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To perpetuate the principles of free government, insure justice to all, preserve peace, promote the interest and happiness of the citizen, and transmit to posterity the enjoyment of liberty, we, the people of eorgia, relying upon the protection and guidance of Almighty God, do ordain and establish this Constitution:
Section I. Paragraph I. All government, of right, originates with the people, is founded upon their will only, and is instituted solely for the good of the whole. Public officers are the trustees and servants of the people, and at all times amenable to them.
Par. II. Protection to person and property is the paramount duty of government, and shall be impartial and complete.
Par. III. No person shall be deprived of life, liberty or property, except by due process of law.
Par. IV. No person shall be deprived of the right to prosecute or defend his own cause in any of the courts of this State, in person, by attorney, or both.
Par. V. Every person charged with an offense against the laws of this State shall have the privilege and benefit of counsel; shall be furnished, on demand, with a copy of the accusation, and a list of the witnesses on whose testimony the charge against him is founded; shall have compulsory process to obtain the testimony of his own witnesses; shall be confronted with the witnesses testifying against him, and shall have a public and speedy trial by an impartial jury.
Par. VI. No person shall be compelled to give testimony tending in any way to criminate himself.
Par. VII. Neither banishment beyond the limits of the State, nor whipping, as a punishment for crime, shall be allowed.
Par. VIII. No person shall be put in jeopardy of life, or lib erty, more than once for the same offense, save on his, or her, own motion for a new trial after conviction, or in case of mistrial.
Par. IX. Excessive bail shall not be required, nor excessive fines imposed, nor cruel and unusual punishments inflicted; nor shall any person be abused in being arrested, while under arrest, or in prison.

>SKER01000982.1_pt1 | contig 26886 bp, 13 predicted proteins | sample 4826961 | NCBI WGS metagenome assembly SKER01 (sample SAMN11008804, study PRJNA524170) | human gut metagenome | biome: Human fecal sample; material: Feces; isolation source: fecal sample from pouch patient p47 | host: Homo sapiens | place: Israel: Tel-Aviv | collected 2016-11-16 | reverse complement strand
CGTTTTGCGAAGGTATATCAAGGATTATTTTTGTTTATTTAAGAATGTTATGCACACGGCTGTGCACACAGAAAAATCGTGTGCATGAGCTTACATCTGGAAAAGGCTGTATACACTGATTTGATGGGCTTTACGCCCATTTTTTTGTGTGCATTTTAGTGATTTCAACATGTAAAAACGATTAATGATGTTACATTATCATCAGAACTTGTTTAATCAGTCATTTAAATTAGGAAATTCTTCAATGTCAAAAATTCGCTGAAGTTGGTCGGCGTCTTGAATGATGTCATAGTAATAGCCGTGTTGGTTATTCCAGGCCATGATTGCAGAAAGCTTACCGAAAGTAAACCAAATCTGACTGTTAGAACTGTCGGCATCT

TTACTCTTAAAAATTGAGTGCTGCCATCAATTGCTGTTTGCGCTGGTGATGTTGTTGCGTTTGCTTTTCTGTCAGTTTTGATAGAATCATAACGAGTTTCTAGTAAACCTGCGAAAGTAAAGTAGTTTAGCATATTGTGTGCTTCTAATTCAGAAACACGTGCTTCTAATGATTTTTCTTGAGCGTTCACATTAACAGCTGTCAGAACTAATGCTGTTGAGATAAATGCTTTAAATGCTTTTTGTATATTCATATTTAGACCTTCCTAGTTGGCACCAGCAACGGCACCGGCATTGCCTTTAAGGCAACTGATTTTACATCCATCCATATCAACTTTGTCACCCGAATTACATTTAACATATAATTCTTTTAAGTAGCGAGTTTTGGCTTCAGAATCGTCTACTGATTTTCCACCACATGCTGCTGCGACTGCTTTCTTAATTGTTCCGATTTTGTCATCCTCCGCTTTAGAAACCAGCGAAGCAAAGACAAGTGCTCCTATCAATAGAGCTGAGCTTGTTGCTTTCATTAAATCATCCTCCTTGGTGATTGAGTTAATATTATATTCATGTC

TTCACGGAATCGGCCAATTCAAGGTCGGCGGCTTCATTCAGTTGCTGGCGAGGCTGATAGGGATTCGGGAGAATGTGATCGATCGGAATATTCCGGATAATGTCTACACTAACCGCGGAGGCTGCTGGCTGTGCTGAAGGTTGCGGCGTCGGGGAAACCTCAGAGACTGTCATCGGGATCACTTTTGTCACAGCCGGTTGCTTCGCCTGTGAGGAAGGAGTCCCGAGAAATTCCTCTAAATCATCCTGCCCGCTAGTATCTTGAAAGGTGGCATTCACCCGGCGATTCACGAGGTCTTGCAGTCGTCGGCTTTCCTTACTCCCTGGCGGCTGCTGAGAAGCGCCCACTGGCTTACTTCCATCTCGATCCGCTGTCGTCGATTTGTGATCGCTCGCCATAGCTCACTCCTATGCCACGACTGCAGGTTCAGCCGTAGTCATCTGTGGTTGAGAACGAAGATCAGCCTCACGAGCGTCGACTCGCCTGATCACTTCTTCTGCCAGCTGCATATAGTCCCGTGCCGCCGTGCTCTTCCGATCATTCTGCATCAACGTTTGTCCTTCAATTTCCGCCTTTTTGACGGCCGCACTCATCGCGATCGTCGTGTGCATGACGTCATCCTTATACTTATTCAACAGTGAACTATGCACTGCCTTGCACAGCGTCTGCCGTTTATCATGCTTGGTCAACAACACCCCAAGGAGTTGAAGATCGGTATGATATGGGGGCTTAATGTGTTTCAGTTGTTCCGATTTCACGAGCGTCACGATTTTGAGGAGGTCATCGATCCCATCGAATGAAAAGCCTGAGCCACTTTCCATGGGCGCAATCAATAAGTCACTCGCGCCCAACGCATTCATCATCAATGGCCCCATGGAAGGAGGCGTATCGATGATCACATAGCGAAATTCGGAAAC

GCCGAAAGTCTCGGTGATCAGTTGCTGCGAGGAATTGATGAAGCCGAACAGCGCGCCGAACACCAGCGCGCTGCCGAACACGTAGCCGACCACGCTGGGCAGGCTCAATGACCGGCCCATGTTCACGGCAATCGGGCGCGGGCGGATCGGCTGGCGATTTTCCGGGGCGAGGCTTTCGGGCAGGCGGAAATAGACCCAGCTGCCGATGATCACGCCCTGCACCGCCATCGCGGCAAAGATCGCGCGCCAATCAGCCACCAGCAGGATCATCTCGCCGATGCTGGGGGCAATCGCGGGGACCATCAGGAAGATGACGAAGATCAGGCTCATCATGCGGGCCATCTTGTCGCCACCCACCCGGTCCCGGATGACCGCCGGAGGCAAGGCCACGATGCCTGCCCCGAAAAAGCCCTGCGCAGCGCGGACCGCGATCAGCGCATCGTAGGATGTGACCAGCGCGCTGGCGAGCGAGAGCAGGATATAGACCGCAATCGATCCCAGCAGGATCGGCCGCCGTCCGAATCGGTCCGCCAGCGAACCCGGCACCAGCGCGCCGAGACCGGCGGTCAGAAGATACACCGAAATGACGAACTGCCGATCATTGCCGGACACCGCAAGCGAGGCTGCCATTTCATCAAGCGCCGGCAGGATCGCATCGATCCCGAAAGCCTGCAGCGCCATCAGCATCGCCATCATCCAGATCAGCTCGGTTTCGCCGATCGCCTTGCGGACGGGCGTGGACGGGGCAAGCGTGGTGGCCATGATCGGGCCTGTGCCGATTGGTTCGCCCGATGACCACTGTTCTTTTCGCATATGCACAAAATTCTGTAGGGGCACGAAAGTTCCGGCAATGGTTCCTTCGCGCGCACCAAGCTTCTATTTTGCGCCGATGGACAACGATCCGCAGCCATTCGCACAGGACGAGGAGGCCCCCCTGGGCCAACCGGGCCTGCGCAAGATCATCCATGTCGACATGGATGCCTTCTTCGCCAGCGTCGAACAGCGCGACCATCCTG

Par. X. No person shall be compelled to pay costs, except after conviction on final trial.
Par. XI. The writ of habeas corpus shall not be suspended.
Par. XII. All men have the natural and inalienable right to worship God, each according to the dictates of his own conscience, and no human authority should, in any case, control or interfere with such right of conscience.
Par. XIII. No inhabitant of this state shall be molested in person or property, or prohibited from holding any office of trust, on account of his religious opinions; but the right of liberty of conscience shall not be so construed as to excuse acts of licentiousness, or justify practices inconsistent with the peace and safety of the State.
Par. XIV. No money shall ever be taken from the public treasury, directly or indirectly, in aid of any church, sect or denomination of religionists, or of any sectarian institution.
Par. XV. No law shall ever be passed to curtail, or restrain, the liberty of speech, or of the press; any person may speak, write and publish his sentiments on all subjects, being responsible for the abuse of that liberty.
Par. XVI. The right of the people to be secure in their persons, houses, papers and effects against unreasonable searches and seizures shall not be violated; and no warrant shall issue except upon probable cause, supported by oath, or affirmation, particularly describing the place, or places, to be searched, and the persons or things to be seized.
Par. XVII. There shall be within the State of Georgia neither slavery nor involuntary servitude, save as a punishment for crime after legal conviction thereof.
Par. XVIII. The social status of the citizen shall never be the subject of legislation.
Par. XIX. The civil authority shall be superior to the military, and no soldier shall, in time of peace, be quartered in any house without the consent of the owner, nor in time of war, except by the civil magistrate, in such manner as may be provided by law.
Par. XX. The power of the courts to punish for contempts shall be limited by legislative acts.
Par. XXI. There shall be no imprisonment for debt.
Par. XXII. The right of the people to keep and bear arms shall not be infringed, but the General Assembly shall have power to prescribe the manner in which arms may be borne.
Par. XXIII. The legislative, judicial and executive powers shall forever remain separate and distinct, and no person discharging the duties of one shall at the same time exercise the functions of either of the others, except as herein provided.
Par. XXIV. The people have the right to assemble peaceably for their common good, and to apply to those vested with the powers of government for redress of grievances by petition or remonstrance.
Par. XXV. All citizens of the United States, resident in this State, are hereby declared citizens of this State; and it shall be the duty of the General Assembly to enact such laws as will protect them in the full enjoyment of the rights, privileges and immunities due to such citizenship.